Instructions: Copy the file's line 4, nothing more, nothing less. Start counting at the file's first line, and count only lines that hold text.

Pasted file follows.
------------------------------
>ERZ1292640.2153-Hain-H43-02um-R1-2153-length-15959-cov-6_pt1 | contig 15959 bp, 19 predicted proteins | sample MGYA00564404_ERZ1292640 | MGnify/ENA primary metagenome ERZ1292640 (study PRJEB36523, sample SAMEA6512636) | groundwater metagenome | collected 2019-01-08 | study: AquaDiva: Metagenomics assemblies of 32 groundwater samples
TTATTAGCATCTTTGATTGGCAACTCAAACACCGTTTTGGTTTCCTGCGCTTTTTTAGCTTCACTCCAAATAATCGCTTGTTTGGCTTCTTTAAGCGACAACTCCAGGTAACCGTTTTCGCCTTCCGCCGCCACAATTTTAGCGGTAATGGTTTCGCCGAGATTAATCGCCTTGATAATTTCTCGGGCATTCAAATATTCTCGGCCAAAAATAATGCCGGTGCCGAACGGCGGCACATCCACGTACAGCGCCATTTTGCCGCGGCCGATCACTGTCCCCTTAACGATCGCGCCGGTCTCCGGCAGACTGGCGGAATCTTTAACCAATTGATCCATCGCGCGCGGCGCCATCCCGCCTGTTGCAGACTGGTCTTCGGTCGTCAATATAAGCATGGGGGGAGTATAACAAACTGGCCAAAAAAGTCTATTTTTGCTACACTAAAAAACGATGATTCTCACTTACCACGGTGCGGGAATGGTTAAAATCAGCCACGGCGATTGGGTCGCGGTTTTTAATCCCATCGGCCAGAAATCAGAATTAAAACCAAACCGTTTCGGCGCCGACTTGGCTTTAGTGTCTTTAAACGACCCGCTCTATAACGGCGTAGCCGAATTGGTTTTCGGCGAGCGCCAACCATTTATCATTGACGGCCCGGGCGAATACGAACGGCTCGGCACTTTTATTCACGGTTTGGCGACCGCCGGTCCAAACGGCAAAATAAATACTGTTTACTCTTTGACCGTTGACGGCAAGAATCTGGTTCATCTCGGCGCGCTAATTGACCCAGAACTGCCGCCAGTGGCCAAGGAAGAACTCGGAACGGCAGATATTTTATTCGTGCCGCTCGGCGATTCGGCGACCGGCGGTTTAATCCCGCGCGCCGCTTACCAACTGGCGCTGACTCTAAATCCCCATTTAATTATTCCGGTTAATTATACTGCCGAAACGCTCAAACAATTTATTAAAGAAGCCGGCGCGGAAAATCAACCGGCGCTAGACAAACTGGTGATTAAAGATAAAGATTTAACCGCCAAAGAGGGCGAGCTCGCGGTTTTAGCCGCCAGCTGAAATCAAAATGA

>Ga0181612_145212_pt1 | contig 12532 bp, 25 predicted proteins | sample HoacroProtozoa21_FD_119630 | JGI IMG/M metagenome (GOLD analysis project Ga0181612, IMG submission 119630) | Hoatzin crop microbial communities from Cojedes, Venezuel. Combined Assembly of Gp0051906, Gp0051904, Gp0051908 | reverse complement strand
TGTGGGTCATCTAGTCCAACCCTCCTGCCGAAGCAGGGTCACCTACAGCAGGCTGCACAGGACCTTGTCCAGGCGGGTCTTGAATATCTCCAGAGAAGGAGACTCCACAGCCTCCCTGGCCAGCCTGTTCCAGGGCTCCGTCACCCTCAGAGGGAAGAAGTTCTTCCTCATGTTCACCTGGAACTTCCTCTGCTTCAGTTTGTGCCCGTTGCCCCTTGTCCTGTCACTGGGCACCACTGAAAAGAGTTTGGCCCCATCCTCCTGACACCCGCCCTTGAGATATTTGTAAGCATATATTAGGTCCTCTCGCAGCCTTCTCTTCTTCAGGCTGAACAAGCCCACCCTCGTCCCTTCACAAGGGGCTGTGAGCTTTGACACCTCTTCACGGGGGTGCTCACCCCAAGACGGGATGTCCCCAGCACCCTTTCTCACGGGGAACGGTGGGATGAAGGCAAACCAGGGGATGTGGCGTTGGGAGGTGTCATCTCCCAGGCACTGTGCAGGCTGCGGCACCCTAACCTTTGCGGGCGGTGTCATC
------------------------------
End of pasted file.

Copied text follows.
TGTGGGTCATCTAGTCCAACCCTCCTGCCGAAGCAGGGTCACCTACAGCAGGCTGCACAGGACCTTGTCCAGGCGGGTCTTGAATATCTCCAGAGAAGGAGACTCCACAGCCTCCCTGGCCAGCCTGTTCCAGGGCTCCGTCACCCTCAGAGGGAAGAAGTTCTTCCTCATGTTCACCTGGAACTTCCTCTGCTTCAGTTTGTGCCCGTTGCCCCTTGTCCTGTCACTGGGCACCACTGAAAAGAGTTTGGCCCCATCCTCCTGACACCCGCCCTTGAGATATTTGTAAGCATATATTAGGTCCTCTCGCAGCCTTCTCTTCTTCAGGCTGAACAAGCCCACCCTCGTCCCTTCACAAGGGGCTGTGAGCTTTGACACCTCTTCACGGGGGTGCTCACCCCAAGACGGGATGTCCCCAGCACCCTTTCTCACGGGGAACGGTGGGATGAAGGCAAACCAGGGGATGTGGCGTTGGGAGGTGTCATCTCCCAGGCACTGTGCAGGCTGCGGCACCCTAACCTTTGCGGGCGGTGTCATC